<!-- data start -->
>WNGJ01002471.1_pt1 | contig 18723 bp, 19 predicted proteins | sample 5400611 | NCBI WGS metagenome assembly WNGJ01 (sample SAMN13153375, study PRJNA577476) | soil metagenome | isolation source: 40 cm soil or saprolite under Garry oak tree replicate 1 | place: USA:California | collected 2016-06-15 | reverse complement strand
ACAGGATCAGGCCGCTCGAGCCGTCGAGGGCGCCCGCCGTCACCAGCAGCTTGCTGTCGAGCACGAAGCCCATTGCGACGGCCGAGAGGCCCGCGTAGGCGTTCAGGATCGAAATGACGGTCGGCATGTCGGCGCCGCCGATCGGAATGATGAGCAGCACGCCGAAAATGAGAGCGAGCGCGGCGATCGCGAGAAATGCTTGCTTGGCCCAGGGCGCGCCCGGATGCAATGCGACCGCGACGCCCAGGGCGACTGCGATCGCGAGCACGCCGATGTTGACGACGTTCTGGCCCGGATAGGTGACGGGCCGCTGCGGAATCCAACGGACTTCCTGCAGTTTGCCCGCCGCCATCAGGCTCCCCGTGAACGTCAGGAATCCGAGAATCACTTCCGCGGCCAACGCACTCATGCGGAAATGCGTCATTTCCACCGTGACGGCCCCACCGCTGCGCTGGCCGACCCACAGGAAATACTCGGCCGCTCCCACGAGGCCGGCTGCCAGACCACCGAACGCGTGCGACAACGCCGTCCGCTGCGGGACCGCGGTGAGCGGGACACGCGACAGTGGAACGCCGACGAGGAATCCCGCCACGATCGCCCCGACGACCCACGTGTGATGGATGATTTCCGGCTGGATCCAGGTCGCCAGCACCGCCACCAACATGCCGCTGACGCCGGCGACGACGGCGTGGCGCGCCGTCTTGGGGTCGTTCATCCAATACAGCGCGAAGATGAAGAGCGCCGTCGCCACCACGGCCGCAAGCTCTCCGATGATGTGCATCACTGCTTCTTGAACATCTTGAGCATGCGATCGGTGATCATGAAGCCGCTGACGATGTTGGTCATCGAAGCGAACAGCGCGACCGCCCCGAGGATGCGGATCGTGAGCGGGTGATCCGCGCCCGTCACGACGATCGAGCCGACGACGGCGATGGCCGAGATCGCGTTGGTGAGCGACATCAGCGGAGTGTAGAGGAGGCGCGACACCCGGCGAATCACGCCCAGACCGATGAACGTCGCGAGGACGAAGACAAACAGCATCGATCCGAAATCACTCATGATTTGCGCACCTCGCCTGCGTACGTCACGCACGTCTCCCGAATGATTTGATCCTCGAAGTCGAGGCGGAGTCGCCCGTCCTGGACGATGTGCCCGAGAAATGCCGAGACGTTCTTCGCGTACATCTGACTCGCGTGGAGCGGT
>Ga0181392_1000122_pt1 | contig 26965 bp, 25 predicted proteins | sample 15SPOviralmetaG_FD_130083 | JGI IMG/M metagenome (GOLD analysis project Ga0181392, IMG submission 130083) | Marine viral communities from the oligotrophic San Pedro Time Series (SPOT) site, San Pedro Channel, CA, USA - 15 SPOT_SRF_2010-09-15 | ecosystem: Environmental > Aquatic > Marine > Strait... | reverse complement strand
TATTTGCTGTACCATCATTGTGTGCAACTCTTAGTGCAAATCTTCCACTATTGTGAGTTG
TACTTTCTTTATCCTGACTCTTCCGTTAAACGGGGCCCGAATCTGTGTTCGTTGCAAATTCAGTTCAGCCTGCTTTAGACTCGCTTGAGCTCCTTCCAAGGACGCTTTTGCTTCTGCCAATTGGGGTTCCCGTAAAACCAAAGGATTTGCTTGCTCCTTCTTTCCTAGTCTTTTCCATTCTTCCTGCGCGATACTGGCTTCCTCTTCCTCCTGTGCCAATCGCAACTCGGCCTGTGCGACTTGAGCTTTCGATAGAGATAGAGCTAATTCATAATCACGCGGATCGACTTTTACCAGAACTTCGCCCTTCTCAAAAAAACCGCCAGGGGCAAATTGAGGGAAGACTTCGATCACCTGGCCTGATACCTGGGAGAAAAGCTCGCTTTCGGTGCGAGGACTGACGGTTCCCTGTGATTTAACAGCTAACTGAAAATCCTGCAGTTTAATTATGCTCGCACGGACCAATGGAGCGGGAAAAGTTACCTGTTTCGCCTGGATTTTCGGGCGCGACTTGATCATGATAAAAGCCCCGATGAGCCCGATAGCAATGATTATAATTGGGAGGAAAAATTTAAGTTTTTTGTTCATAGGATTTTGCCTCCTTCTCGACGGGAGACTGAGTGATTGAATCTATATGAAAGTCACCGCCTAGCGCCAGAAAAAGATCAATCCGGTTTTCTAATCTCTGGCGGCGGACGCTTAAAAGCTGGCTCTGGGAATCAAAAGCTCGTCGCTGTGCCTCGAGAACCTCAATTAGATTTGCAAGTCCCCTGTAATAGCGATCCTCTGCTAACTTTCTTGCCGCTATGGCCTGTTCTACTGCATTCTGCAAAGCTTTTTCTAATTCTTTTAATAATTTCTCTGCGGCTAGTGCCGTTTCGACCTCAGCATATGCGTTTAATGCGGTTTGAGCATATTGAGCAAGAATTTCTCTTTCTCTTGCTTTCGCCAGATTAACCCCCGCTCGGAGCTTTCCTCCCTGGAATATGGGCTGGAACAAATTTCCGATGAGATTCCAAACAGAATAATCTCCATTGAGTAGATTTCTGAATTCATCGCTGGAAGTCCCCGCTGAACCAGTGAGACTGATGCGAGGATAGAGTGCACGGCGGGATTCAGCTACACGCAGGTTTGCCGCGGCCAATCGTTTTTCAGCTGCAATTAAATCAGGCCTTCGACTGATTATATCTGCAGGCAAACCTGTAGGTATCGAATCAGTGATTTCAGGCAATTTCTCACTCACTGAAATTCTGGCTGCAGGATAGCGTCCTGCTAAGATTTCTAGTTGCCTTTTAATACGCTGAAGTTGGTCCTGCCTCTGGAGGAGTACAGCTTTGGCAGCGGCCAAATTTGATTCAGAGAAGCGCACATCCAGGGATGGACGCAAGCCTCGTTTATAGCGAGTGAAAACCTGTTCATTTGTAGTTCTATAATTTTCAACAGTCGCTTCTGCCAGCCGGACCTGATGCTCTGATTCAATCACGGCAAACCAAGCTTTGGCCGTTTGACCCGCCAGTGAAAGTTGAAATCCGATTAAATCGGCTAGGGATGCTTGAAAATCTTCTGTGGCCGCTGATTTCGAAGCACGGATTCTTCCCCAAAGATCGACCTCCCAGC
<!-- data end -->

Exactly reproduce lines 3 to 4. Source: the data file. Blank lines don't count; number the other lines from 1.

>Ga0181392_1000122_pt1 | contig 26965 bp, 25 predicted proteins | sample 15SPOviralmetaG_FD_130083 | JGI IMG/M metagenome (GOLD analysis project Ga0181392, IMG submission 130083) | Marine viral communities from the oligotrophic San Pedro Time Series (SPOT) site, San Pedro Channel, CA, USA - 15 SPOT_SRF_2010-09-15 | ecosystem: Environmental > Aquatic > Marine > Strait... | reverse complement strand
TATTTGCTGTACCATCATTGTGTGCAACTCTTAGTGCAAATCTTCCACTATTGTGAGTTG